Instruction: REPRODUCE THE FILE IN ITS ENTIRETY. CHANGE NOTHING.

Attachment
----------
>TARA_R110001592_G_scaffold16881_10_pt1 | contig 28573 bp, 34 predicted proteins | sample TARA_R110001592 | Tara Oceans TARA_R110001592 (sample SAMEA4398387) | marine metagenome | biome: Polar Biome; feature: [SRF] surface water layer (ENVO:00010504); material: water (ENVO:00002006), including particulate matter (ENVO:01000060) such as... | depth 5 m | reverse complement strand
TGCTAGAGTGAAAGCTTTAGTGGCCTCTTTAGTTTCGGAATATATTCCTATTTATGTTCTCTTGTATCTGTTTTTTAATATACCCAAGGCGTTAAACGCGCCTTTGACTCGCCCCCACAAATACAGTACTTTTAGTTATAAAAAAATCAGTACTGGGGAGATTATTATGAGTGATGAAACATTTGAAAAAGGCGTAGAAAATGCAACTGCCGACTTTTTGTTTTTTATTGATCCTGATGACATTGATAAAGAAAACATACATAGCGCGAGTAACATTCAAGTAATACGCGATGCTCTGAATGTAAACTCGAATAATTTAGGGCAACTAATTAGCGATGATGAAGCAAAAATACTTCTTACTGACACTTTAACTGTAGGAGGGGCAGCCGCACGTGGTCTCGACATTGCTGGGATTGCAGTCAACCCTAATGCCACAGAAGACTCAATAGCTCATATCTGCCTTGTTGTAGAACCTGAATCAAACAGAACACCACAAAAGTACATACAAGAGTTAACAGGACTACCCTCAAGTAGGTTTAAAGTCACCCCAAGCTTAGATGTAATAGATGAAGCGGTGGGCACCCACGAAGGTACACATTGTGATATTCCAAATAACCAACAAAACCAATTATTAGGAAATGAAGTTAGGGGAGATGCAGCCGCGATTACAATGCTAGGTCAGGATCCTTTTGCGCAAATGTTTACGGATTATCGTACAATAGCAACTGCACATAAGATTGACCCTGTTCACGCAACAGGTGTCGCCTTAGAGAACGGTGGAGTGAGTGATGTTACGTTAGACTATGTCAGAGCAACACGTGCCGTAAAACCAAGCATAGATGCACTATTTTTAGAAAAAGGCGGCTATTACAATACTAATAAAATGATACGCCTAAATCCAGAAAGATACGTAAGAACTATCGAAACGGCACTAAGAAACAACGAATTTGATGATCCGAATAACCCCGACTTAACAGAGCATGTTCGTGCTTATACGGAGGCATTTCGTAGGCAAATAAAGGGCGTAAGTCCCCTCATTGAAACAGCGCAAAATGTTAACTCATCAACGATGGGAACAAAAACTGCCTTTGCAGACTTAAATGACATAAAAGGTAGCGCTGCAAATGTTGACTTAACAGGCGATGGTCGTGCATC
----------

>TARA_R110001592_G_scaffold16881_10_pt1 | contig 28573 bp, 34 predicted proteins | sample TARA_R110001592 | Tara Oceans TARA_R110001592 (sample SAMEA4398387) | marine metagenome | biome: Polar Biome; feature: [SRF] surface water layer (ENVO:00010504); material: water (ENVO:00002006), including particulate matter (ENVO:01000060) such as... | depth 5 m | reverse complement strand
TGCTAGAGTGAAAGCTTTAGTGGCCTCTTTAGTTTCGGAATATATTCCTATTTATGTTCTCTTGTATCTGTTTTTTAATATACCCAAGGCGTTAAACGCGCCTTTGACTCGCCCCCACAAATACAGTACTTTTAGTTATAAAAAAATCAGTACTGGGGAGATTATTATGAGTGATGAAACATTTGAAAAAGGCGTAGAAAATGCAACTGCCGACTTTTTGTTTTTTATTGATCCTGATGACATTGATAAAGAAAACATACATAGCGCGAGTAACATTCAAGTAATACGCGATGCTCTGAATGTAAACTCGAATAATTTAGGGCAACTAATTAGCGATGATGAAGCAAAAATACTTCTTACTGACACTTTAACTGTAGGAGGGGCAGCCGCACGTGGTCTCGACATTGCTGGGATTGCAGTCAACCCTAATGCCACAGAAGACTCAATAGCTCATATCTGCCTTGTTGTAGAACCTGAATCAAACAGAACACCACAAAAGTACATACAAGAGTTAACAGGACTACCCTCAAGTAGGTTTAAAGTCACCCCAAGCTTAGATGTAATAGATGAAGCGGTGGGCACCCACGAAGGTACACATTGTGATATTCCAAATAACCAACAAAACCAATTATTAGGAAATGAAGTTAGGGGAGATGCAGCCGCGATTACAATGCTAGGTCAGGATCCTTTTGCGCAAATGTTTACGGATTATCGTACAATAGCAACTGCACATAAGATTGACCCTGTTCACGCAACAGGTGTCGCCTTAGAGAACGGTGGAGTGAGTGATGTTACGTTAGACTATGTCAGAGCAACACGTGCCGTAAAACCAAGCATAGATGCACTATTTTTAGAAAAAGGCGGCTATTACAATACTAATAAAATGATACGCCTAAATCCAGAAAGATACGTAAGAACTATCGAAACGGCACTAAGAAACAACGAATTTGATGATCCGAATAACCCCGACTTAACAGAGCATGTTCGTGCTTATACGGAGGCATTTCGTAGGCAAATAAAGGGCGTAAGTCCCCTCATTGAAACAGCGCAAAATGTTAACTCATCAACGATGGGAACAAAAACTGCCTTTGCAGACTTAAATGACATAAAAGGTAGCGCTGCAAATGTTGACTTAACAGGCGATGGTCGTGCATC